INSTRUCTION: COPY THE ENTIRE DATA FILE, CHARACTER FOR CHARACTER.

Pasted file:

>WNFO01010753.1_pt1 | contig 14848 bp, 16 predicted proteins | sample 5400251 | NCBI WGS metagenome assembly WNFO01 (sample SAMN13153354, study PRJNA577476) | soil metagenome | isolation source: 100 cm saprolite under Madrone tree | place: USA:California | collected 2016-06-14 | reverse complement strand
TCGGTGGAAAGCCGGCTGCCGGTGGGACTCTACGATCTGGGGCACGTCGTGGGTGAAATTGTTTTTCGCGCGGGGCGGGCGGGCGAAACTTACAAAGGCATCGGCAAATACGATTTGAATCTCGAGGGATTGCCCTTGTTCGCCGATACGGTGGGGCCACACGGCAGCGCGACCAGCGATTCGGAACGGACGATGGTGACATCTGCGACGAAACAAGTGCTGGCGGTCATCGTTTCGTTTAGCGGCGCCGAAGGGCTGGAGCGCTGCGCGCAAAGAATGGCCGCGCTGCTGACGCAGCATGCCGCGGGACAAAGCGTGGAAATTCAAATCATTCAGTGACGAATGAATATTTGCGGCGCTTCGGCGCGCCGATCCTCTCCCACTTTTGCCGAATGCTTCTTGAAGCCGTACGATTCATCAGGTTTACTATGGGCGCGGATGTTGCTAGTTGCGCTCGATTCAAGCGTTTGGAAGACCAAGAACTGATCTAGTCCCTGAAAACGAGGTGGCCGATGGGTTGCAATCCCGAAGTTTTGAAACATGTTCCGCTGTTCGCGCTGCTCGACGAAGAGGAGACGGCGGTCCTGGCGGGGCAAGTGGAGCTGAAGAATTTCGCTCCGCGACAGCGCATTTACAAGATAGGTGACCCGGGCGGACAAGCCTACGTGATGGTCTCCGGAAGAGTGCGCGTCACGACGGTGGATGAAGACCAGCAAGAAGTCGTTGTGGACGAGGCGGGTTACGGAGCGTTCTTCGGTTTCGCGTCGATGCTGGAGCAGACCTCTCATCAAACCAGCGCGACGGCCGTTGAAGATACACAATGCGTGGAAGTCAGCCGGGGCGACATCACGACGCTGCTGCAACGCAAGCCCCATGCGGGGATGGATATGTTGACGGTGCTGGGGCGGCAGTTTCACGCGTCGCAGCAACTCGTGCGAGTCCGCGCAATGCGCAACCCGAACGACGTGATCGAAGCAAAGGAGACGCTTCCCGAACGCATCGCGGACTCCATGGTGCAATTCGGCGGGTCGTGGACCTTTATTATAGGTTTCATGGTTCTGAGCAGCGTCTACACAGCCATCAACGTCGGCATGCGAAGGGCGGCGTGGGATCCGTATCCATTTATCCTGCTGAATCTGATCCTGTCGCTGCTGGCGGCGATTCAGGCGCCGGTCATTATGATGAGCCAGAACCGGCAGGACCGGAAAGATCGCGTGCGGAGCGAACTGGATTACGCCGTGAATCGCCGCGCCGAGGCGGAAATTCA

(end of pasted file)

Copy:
>WNFO01010753.1_pt1 | contig 14848 bp, 16 predicted proteins | sample 5400251 | NCBI WGS metagenome assembly WNFO01 (sample SAMN13153354, study PRJNA577476) | soil metagenome | isolation source: 100 cm saprolite under Madrone tree | place: USA:California | collected 2016-06-14 | reverse complement strand
TCGGTGGAAAGCCGGCTGCCGGTGGGACTCTACGATCTGGGGCACGTCGTGGGTGAAATTGTTTTTCGCGCGGGGCGGGCGGGCGAAACTTACAAAGGCATCGGCAAATACGATTTGAATCTCGAGGGATTGCCCTTGTTCGCCGATACGGTGGGGCCACACGGCAGCGCGACCAGCGATTCGGAACGGACGATGGTGACATCTGCGACGAAACAAGTGCTGGCGGTCATCGTTTCGTTTAGCGGCGCCGAAGGGCTGGAGCGCTGCGCGCAAAGAATGGCCGCGCTGCTGACGCAGCATGCCGCGGGACAAAGCGTGGAAATTCAAATCATTCAGTGACGAATGAATATTTGCGGCGCTTCGGCGCGCCGATCCTCTCCCACTTTTGCCGAATGCTTCTTGAAGCCGTACGATTCATCAGGTTTACTATGGGCGCGGATGTTGCTAGTTGCGCTCGATTCAAGCGTTTGGAAGACCAAGAACTGATCTAGTCCCTGAAAACGAGGTGGCCGATGGGTTGCAATCCCGAAGTTTTGAAACATGTTCCGCTGTTCGCGCTGCTCGACGAAGAGGAGACGGCGGTCCTGGCGGGGCAAGTGGAGCTGAAGAATTTCGCTCCGCGACAGCGCATTTACAAGATAGGTGACCCGGGCGGACAAGCCTACGTGATGGTCTCCGGAAGAGTGCGCGTCACGACGGTGGATGAAGACCAGCAAGAAGTCGTTGTGGACGAGGCGGGTTACGGAGCGTTCTTCGGTTTCGCGTCGATGCTGGAGCAGACCTCTCATCAAACCAGCGCGACGGCCGTTGAAGATACACAATGCGTGGAAGTCAGCCGGGGCGACATCACGACGCTGCTGCAACGCAAGCCCCATGCGGGGATGGATATGTTGACGGTGCTGGGGCGGCAGTTTCACGCGTCGCAGCAACTCGTGCGAGTCCGCGCAATGCGCAACCCGAACGACGTGATCGAAGCAAAGGAGACGCTTCCCGAACGCATCGCGGACTCCATGGTGCAATTCGGCGGGTCGTGGACCTTTATTATAGGTTTCATGGTTCTGAGCAGCGTCTACACAGCCATCAACGTCGGCATGCGAAGGGCGGCGTGGGATCCGTATCCATTTATCCTGCTGAATCTGATCCTGTCGCTGCTGGCGGCGATTCAGGCGCCGGTCATTATGATGAGCCAGAACCGGCAGGACCGGAAAGATCGCGTGCGGAGCGAACTGGATTACGCCGTGAATCGCCGCGCCGAGGCGGAAATTCA